Two new members join IFRC family

Publié: 12 novembre 2013 17:09 CET

The Cyprus Red Cross Society and the South Sudan Red Cross today became the 188th and 189th members, respectively, of the International Federation or Red Cross and Red Crescent Societies (IFRC). Meeting this week in Sydney, Australia, the IFRC General Assembly voted to admit the two new National Societies into its global volunteer-based network.

Founded in 1950 as a branch of the British Red Cross Society, the Cyprus Red Cross Society today counts 8,000 members who are engaged in a wide range of domestic services including health and social care, first-aid education, blood donation, assistance for refugees and asylum seekers, as well as a range of international assistance operations.

“It has been a long journey from being a branch of the British Red Cross to the establishment of the Cyprus Red Cross Society in 1967, through the turbulent and difficult 1960s and 70s,” said Fotini Papadopoulos, president of the Cyprus Red Cross Society. “It has been the constant and generous support of our volunteers that has made it possible for us to offer a rich and diverse range of humanitarian services to develop an organization that is today worthy of your confidence.”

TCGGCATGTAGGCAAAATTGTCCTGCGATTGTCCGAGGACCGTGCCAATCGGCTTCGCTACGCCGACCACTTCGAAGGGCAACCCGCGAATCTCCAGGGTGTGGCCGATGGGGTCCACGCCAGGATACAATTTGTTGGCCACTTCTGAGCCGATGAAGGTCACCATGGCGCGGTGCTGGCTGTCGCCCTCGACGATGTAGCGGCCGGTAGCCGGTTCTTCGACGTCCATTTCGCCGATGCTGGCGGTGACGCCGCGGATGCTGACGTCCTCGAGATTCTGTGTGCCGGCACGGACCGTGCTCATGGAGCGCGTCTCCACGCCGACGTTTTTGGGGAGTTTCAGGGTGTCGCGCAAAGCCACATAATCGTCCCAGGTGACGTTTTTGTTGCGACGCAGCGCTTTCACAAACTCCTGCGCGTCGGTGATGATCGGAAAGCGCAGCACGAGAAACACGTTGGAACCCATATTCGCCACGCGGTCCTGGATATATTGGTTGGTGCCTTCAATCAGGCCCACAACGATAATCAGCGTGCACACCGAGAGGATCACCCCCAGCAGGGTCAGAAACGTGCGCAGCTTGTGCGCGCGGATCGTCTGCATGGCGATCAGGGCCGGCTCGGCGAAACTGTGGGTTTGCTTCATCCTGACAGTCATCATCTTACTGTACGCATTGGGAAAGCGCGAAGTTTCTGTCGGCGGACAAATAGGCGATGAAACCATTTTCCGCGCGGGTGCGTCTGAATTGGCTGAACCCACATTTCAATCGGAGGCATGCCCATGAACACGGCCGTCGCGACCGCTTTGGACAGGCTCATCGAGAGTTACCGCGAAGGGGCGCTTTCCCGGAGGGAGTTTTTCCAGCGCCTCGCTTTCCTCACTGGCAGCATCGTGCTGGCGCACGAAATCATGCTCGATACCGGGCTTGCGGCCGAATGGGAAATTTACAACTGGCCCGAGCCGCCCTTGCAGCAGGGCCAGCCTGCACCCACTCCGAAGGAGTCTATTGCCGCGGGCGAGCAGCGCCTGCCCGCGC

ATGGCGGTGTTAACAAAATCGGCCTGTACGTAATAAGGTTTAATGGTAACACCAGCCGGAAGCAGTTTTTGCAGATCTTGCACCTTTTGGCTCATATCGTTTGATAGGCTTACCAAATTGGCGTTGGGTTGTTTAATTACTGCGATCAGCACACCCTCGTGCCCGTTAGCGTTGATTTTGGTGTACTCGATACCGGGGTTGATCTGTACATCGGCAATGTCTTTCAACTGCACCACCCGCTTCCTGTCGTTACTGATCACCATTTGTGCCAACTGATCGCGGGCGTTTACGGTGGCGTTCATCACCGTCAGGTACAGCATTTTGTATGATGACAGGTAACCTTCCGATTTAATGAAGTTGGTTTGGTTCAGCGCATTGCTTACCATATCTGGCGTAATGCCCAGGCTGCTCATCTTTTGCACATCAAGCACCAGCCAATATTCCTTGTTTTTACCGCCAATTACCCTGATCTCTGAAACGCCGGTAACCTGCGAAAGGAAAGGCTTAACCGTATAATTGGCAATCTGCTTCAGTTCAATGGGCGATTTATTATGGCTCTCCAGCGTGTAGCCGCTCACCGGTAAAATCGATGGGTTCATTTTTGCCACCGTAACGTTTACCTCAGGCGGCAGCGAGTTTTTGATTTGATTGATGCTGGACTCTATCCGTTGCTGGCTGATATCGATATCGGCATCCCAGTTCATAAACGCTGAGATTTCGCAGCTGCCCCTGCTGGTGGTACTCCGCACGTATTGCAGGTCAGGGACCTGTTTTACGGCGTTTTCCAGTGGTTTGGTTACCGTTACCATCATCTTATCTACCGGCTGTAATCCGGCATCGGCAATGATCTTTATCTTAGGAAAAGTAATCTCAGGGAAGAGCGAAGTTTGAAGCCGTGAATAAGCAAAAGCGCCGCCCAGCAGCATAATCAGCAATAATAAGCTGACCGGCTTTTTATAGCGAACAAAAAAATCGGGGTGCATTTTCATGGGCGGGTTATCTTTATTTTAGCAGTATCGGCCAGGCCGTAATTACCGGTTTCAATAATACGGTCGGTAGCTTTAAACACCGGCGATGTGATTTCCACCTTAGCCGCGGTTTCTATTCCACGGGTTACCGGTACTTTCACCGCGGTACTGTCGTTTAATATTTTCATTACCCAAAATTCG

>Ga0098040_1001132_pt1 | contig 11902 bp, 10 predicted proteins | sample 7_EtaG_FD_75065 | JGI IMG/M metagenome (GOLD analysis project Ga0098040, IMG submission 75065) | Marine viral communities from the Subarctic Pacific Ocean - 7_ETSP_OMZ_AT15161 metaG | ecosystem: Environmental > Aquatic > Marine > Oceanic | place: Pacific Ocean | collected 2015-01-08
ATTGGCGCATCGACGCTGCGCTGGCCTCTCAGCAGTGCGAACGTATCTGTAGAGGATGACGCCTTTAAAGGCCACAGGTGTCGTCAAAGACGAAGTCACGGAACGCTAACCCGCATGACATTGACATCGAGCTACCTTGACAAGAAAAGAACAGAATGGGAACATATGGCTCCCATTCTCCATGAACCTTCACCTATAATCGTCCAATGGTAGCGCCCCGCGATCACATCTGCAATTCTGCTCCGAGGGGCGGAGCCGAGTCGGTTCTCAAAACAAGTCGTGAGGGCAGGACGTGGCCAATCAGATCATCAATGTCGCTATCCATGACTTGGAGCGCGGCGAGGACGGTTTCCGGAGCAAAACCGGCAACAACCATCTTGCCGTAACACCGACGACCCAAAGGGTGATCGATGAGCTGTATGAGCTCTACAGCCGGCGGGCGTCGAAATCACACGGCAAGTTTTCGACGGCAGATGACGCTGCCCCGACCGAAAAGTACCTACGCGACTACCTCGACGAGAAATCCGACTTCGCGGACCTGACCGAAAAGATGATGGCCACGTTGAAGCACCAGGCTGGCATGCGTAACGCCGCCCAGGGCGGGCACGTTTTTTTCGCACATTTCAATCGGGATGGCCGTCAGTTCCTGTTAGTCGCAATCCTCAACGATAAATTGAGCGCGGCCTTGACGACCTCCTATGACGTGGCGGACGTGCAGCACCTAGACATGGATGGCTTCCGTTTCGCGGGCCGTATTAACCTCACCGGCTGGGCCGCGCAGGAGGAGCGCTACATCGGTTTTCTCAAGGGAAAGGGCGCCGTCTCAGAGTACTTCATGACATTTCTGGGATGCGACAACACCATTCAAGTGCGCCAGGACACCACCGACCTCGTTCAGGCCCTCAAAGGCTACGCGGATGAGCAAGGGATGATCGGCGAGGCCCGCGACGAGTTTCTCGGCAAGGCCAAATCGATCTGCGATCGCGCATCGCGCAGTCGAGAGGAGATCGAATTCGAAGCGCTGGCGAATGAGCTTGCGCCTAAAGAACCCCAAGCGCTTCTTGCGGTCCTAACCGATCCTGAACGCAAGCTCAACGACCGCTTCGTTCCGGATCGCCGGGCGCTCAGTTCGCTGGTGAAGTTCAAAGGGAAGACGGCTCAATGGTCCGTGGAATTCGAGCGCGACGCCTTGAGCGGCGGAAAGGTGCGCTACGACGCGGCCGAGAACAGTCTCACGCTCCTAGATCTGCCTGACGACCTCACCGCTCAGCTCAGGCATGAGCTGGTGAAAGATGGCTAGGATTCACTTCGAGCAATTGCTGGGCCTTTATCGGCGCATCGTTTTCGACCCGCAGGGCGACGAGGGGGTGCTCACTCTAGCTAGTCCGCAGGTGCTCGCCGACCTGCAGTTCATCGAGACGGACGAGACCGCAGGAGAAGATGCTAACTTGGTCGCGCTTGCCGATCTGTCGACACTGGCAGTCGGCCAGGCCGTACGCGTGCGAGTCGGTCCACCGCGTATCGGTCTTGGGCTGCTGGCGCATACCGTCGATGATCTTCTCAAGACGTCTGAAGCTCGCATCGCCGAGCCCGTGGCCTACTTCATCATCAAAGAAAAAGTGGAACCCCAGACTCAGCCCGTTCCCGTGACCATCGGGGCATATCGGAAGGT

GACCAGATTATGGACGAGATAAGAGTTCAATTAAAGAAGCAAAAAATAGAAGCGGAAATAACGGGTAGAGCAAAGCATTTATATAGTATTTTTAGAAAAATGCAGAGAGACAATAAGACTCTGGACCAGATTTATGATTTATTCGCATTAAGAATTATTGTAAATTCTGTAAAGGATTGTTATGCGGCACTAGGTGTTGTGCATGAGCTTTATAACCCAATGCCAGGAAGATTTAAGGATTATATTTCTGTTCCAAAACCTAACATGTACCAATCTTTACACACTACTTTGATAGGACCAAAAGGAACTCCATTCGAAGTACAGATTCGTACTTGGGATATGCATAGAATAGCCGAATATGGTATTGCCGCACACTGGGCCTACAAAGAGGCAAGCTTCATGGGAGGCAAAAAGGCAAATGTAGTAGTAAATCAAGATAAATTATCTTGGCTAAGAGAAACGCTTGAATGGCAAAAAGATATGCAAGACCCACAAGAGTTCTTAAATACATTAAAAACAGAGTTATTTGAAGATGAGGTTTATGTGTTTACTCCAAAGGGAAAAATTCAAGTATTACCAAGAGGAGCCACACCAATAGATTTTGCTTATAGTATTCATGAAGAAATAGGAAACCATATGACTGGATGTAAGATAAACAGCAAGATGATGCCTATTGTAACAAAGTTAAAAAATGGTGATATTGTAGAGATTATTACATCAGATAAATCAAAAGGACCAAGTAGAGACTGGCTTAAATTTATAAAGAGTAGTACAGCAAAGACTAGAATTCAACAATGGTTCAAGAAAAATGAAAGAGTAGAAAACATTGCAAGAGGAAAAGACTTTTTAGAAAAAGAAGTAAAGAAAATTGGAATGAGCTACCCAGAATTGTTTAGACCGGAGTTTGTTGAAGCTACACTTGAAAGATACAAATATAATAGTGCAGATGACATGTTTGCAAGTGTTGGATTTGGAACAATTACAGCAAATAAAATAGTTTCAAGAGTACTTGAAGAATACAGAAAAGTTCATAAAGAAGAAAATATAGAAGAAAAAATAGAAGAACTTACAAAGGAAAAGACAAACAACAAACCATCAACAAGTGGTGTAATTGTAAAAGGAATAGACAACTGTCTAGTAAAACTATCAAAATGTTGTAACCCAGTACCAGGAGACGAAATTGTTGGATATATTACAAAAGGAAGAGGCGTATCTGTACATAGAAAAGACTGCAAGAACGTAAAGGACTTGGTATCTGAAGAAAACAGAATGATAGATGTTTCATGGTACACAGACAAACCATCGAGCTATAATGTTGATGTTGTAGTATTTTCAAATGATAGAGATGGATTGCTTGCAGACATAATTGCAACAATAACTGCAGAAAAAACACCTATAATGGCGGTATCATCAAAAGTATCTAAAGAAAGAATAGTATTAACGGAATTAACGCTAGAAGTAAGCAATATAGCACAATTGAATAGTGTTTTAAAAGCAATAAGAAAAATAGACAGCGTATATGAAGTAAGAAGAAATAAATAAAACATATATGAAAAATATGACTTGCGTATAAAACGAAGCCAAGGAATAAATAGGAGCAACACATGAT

The South Sudan Red Cross was established after South Sudan became an independent country in July 2011. Now claiming 2,000 volunteers, the National Society is engaged in actions ranging from community-based health to preparedness and response to both natural disaster and conflict, among many other actions.

Since its founding, the South Sudan Red Cross has quickly built up its capacity, launching a major volunteer recruitment drive and advising the new South Sudanese government during the process of becoming a signatory state to the 1949 Geneva Conventions and their Additional Protocols. 

“We have made great strides in developing our National Society over the past two years,” said Arthur Poole, secretary general of the South Sudan Red Cross.  “We are working in a complex context and so there are many challenges that still must be faced. But with the support of IFRC, we will be able to better overcome difficulties and grow stronger to better help the most vulnerable in the country.”